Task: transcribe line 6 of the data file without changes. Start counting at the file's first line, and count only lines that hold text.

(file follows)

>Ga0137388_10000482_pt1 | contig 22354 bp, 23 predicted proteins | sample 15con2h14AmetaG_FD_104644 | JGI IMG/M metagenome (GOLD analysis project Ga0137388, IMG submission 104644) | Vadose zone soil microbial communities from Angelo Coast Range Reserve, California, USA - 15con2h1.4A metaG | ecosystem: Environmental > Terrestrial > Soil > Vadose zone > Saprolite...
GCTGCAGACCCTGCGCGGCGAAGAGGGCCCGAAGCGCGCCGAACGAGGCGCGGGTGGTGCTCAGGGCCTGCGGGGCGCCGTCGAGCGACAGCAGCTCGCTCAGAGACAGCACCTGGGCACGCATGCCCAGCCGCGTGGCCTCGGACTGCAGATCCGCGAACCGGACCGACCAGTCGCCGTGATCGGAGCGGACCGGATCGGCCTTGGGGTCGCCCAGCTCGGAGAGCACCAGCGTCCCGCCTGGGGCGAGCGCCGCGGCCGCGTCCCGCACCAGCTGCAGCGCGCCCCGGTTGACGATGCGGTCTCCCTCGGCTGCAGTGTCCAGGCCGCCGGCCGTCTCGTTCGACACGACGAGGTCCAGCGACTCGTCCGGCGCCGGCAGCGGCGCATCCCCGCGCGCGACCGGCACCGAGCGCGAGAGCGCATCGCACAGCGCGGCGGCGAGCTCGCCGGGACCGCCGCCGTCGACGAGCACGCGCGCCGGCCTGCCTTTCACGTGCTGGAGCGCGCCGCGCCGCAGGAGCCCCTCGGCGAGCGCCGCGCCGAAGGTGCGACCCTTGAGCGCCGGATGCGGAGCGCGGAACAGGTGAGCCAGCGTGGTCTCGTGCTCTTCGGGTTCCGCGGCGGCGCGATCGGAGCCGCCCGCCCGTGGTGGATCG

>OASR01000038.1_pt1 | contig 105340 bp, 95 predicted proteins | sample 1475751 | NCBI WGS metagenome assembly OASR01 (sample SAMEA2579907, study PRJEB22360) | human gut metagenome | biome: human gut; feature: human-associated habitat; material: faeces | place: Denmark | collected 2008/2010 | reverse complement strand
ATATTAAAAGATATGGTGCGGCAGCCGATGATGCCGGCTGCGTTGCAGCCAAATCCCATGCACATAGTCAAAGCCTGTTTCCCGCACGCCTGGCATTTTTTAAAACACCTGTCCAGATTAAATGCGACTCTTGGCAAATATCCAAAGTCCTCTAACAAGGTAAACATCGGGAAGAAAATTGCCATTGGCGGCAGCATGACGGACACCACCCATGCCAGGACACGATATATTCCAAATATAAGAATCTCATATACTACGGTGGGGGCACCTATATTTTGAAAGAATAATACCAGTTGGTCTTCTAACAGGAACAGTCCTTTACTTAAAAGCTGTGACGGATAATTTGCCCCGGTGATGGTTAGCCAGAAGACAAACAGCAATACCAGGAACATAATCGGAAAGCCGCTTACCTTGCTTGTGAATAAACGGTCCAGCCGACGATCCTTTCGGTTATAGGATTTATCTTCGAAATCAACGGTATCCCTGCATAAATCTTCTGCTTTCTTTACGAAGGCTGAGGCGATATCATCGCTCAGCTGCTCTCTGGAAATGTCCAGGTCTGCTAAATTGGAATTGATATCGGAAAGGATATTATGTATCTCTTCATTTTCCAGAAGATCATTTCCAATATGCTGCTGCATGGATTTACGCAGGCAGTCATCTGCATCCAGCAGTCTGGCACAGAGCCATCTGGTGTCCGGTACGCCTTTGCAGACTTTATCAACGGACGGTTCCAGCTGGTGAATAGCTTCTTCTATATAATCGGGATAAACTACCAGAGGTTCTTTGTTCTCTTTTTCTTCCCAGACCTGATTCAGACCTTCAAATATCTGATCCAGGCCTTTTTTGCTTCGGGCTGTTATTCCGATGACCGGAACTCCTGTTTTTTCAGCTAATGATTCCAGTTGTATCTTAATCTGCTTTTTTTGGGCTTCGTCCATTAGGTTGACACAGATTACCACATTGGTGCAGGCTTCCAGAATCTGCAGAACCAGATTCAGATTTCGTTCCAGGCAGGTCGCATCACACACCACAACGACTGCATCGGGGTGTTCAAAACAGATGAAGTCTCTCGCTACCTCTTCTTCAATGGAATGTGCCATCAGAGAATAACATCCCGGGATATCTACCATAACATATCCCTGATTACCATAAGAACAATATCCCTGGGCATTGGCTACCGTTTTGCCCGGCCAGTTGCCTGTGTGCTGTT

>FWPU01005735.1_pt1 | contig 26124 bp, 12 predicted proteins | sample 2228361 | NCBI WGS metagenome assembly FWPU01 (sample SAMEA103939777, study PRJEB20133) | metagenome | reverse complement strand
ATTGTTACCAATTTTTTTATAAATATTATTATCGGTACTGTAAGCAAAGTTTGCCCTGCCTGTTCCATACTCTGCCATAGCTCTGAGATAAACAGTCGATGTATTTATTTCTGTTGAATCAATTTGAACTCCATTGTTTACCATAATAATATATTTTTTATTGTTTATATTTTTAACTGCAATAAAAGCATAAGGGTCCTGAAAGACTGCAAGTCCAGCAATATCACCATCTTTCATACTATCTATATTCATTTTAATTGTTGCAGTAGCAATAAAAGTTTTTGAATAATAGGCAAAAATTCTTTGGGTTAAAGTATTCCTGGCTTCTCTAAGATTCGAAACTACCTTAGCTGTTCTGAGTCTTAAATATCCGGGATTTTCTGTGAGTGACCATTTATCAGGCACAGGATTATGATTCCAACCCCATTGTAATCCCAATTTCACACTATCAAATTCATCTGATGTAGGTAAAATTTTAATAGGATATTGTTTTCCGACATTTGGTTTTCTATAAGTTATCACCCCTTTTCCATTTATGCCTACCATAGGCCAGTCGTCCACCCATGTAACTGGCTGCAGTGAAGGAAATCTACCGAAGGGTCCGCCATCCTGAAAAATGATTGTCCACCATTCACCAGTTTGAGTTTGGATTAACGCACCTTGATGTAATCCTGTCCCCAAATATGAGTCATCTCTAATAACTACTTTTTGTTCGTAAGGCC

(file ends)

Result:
ATTGTTACCAATTTTTTTATAAATATTATTATCGGTACTGTAAGCAAAGTTTGCCCTGCCTGTTCCATACTCTGCCATAGCTCTGAGATAAACAGTCGATGTATTTATTTCTGTTGAATCAATTTGAACTCCATTGTTTACCATAATAATATATTTTTTATTGTTTATATTTTTAACTGCAATAAAAGCATAAGGGTCCTGAAAGACTGCAAGTCCAGCAATATCACCATCTTTCATACTATCTATATTCATTTTAATTGTTGCAGTAGCAATAAAAGTTTTTGAATAATAGGCAAAAATTCTTTGGGTTAAAGTATTCCTGGCTTCTCTAAGATTCGAAACTACCTTAGCTGTTCTGAGTCTTAAATATCCGGGATTTTCTGTGAGTGACCATTTATCAGGCACAGGATTATGATTCCAACCCCATTGTAATCCCAATTTCACACTATCAAATTCATCTGATGTAGGTAAAATTTTAATAGGATATTGTTTTCCGACATTTGGTTTTCTATAAGTTATCACCCCTTTTCCATTTATGCCTACCATAGGCCAGTCGTCCACCCATGTAACTGGCTGCAGTGAAGGAAATCTACCGAAGGGTCCGCCATCCTGAAAAATGATTGTCCACCATTCACCAGTTTGAGTTTGGATTAACGCACCTTGATGTAATCCTGTCCCCAAATATGAGTCATCTCTAATAACTACTTTTTGTTCGTAAGGCC